They look amazing, and sound fun, but I'm happy to have read this article. If they need to live free here in this forested area, they will be prey to the cougar, coyotes and raccoons, at the least. Thanks for sharing your experience with them.
I am guinea-less right now but have kept them for about 7 years, off and on. They completely desecrate an ant colony in seconds. I've seen them eat the wood bees that bore into wood and damage buildings. They really love Japanese beetles! And don't harm my garden. The eggs are just amazing to eat, small but better than chicken eggs. I used to keep ring neck pheasant also, so I did a taste test with my family. Cooked 1 bird each, pheasant and guinea exactly the same way. All of us preferred guinea fowl. They are a fantastic multi purpose bird, but I'd recommend you don't keep in town. They are pretty loud and some days chatter nonstop. There is usually a reason when they are.
I really enjoyed this article and I especially liked your statements about guineas not being stupid or bad mothers/parents. As you said, if they kept in ways that are not natural to them, then yes, bad things can happen. They also have a flock intelligence that is very important to them, and when people randomly grab members of the flock to sell or butcher, it really affects the flock's cohesion and they lose important knowledge. Thanks for your refreshingly appreciative view of these birds-- they are an excellent farm partner for us and keep insect pressure down.
Loved the articles, but was waiting for information for raising them and it never came. But it did tell me tons about their personality and that i'll need to warn my neighbors that i have screeching alarm systems now
I really enjoyed this informative and engaging article! It had a captivating, humorous lead (chickens with polka dots, lol!), a wealth of interesting information throughout, and an upbeat, challenging conclusion.
The article was well-written and well-balanced, with the author presenting even the birds' somewhat less desirable characteristics humorously in the most favorable possible way. (Yes, the birds are noisy, both day and night, and therefore best suited to people with no near neighbors, but once you learn to identify their alarm calls from their "just-keeping-tabs-on-each-other" and other assorted gronks, honks and alerts, they'll make a great intruder alert system!)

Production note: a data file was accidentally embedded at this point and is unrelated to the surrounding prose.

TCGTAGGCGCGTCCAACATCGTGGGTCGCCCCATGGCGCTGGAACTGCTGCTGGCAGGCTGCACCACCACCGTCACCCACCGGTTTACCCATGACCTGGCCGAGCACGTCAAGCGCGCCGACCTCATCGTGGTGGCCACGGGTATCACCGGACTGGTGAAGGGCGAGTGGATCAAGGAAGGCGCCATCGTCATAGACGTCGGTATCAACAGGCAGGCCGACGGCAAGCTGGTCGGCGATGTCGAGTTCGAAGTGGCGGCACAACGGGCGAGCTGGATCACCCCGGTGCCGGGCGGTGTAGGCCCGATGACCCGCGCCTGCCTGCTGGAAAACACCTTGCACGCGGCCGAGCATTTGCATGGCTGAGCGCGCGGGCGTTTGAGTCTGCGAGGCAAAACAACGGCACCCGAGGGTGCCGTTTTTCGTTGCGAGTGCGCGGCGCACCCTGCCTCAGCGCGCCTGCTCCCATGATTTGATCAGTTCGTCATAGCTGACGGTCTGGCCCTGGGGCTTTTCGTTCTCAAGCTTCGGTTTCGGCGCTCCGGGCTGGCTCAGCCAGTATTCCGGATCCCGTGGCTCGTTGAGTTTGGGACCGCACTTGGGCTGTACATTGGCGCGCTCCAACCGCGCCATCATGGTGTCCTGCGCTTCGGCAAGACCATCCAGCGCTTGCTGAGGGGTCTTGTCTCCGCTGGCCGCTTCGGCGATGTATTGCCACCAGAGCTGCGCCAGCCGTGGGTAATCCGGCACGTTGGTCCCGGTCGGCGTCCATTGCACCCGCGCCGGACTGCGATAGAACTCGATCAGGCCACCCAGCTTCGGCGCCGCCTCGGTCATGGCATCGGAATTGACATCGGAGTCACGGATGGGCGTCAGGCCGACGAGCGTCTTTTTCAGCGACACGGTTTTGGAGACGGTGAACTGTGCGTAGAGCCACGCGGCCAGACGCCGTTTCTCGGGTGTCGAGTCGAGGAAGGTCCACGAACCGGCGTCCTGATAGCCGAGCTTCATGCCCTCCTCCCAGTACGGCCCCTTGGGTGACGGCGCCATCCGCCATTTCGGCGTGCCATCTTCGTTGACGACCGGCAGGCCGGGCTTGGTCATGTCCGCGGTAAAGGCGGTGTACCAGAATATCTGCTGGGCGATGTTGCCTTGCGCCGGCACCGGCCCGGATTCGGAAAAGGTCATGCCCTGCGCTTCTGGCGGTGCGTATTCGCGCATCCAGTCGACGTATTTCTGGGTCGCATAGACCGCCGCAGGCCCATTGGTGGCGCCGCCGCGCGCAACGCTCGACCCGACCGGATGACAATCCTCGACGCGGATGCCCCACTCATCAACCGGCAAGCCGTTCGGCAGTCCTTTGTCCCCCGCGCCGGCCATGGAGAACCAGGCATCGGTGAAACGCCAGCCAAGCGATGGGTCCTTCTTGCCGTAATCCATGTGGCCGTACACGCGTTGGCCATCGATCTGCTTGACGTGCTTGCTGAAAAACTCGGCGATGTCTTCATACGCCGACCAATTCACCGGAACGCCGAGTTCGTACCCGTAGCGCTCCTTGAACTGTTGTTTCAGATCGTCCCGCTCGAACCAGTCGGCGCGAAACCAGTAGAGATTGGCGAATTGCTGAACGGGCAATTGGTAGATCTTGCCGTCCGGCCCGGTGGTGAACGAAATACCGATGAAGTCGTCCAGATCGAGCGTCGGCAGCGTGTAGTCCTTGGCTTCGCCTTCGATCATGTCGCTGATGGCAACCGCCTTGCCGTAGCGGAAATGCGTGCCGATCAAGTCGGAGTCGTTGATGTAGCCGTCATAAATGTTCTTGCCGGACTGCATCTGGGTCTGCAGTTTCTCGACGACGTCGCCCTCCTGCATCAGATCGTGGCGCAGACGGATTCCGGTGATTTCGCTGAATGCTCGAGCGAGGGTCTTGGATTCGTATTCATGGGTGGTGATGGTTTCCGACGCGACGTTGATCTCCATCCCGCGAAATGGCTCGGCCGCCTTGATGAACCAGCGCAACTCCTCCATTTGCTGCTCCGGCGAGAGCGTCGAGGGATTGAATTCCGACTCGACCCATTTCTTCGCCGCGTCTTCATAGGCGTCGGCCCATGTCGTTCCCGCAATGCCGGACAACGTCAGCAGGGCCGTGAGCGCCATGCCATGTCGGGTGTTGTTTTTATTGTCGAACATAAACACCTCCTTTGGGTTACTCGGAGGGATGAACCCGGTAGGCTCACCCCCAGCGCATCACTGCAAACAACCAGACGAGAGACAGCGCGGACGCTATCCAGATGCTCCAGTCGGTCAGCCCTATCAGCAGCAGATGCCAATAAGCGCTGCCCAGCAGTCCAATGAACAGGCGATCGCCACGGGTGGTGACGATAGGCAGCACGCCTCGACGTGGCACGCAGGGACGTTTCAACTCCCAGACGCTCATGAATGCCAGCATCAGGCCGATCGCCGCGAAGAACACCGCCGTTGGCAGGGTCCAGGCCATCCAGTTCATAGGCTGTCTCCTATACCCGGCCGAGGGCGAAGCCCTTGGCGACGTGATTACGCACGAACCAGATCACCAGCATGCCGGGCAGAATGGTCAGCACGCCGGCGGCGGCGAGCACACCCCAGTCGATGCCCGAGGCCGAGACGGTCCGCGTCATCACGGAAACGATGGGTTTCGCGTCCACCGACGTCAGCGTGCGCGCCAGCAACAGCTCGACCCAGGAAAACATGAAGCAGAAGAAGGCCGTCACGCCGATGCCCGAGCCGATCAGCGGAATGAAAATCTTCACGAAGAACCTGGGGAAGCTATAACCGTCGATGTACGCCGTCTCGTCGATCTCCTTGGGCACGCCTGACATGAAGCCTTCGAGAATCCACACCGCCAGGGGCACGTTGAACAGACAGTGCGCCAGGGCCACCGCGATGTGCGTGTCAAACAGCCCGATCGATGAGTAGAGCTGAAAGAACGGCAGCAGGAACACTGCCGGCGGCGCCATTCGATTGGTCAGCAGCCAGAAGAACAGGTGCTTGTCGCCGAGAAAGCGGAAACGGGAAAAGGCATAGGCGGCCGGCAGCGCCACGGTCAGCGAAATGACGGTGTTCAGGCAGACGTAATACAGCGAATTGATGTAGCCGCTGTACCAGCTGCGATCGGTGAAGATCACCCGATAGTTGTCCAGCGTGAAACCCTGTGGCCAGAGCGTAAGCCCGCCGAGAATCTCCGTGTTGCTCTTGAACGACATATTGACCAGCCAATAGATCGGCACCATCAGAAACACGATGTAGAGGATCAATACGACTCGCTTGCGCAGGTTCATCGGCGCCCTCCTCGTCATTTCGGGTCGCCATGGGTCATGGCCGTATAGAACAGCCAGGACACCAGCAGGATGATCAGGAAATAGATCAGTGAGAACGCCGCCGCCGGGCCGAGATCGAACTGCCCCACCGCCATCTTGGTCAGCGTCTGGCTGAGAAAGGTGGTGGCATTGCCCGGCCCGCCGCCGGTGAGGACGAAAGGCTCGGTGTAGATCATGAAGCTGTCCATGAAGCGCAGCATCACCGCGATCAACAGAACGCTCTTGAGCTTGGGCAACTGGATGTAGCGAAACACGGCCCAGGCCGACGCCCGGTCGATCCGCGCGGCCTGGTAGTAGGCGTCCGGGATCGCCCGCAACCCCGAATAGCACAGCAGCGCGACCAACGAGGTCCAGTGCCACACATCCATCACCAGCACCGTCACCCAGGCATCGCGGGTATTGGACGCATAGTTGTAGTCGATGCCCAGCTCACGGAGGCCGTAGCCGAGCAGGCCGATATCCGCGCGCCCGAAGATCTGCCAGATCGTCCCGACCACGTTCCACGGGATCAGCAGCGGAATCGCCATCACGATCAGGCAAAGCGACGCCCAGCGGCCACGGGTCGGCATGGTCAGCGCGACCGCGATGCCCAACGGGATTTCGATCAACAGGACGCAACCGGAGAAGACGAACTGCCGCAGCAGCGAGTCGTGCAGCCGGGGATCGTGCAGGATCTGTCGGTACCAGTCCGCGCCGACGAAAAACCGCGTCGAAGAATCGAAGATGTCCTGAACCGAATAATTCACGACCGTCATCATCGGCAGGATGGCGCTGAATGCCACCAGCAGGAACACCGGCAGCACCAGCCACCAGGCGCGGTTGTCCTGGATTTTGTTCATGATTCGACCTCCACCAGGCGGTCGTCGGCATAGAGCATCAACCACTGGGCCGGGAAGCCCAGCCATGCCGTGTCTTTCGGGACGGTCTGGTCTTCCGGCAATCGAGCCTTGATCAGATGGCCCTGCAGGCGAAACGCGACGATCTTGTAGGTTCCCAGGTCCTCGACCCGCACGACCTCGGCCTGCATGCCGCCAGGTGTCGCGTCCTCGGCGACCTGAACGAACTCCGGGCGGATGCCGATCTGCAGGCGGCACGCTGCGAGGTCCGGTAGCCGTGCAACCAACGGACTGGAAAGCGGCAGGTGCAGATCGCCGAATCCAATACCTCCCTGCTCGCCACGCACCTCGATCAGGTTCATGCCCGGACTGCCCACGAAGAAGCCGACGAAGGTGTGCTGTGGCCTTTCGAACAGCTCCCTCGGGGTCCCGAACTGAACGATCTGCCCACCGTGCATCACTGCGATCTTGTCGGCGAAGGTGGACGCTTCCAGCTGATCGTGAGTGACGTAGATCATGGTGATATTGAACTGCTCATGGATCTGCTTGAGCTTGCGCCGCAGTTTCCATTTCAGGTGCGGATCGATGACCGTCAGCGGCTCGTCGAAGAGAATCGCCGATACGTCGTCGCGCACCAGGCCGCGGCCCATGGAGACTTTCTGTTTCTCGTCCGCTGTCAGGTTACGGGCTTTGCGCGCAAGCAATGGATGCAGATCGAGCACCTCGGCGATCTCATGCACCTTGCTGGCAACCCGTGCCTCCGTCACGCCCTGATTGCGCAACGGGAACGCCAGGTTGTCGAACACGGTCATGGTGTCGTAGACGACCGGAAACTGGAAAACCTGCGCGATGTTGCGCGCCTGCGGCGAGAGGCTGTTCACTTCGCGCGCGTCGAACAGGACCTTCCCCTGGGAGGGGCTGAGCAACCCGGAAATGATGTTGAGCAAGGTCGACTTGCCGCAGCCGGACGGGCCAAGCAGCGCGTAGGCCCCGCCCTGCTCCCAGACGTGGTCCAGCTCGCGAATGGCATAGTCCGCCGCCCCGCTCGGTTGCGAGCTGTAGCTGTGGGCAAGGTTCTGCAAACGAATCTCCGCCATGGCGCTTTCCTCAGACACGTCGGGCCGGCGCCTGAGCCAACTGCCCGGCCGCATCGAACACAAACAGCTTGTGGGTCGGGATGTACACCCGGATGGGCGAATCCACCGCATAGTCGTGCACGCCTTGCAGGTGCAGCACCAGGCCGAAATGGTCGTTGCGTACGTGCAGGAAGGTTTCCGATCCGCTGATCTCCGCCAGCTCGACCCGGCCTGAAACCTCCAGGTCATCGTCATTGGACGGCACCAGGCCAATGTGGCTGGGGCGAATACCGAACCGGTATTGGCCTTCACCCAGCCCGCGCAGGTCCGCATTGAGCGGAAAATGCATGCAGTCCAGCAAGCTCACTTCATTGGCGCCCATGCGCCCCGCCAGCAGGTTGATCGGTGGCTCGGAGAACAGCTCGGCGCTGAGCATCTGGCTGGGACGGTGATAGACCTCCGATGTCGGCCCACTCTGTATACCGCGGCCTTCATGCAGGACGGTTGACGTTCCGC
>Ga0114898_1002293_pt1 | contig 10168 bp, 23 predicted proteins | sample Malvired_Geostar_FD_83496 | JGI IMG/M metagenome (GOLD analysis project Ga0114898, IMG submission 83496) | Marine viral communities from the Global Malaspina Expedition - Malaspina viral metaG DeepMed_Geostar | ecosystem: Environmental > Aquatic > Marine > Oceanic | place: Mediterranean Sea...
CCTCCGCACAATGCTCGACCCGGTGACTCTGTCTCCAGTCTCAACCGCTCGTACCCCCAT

I loved learning how smart, curious and independent these critters are, and how loyal and devoted to family. They are, to me, a curious mix of beauty and ugliness (no offense, I speak of myself in the same terms!), and of grace and awkwardness.
I had some once, long ago and far away. I was not impressed with them then, but my ignorance of them was truly abysmal. Perhaps now that I understand them better, as a result of this article, I might try again. They deserve more respect than I was able to give them back then. Also, I have more trees, more ticks and fewer neighbors now so they might be a lot happier this time around.
I enjoyed your article very much. It was very well done. Thank you.
I love guineas and get annoyed that they always get such a bad rap. It is nice to see something positive for a change! I always found mine to be great attentive parents...even the males! Plus, they do an awesome job for bug control and I think their feathers are beautiful!
Good article....thanks for sharing!
A lot of informatipon about how to keep Guineas the correct way. I've heart a lot of negative tales about them, like being dumb, bad mothers, aggressive - this article explains how to avoid those misbehaviors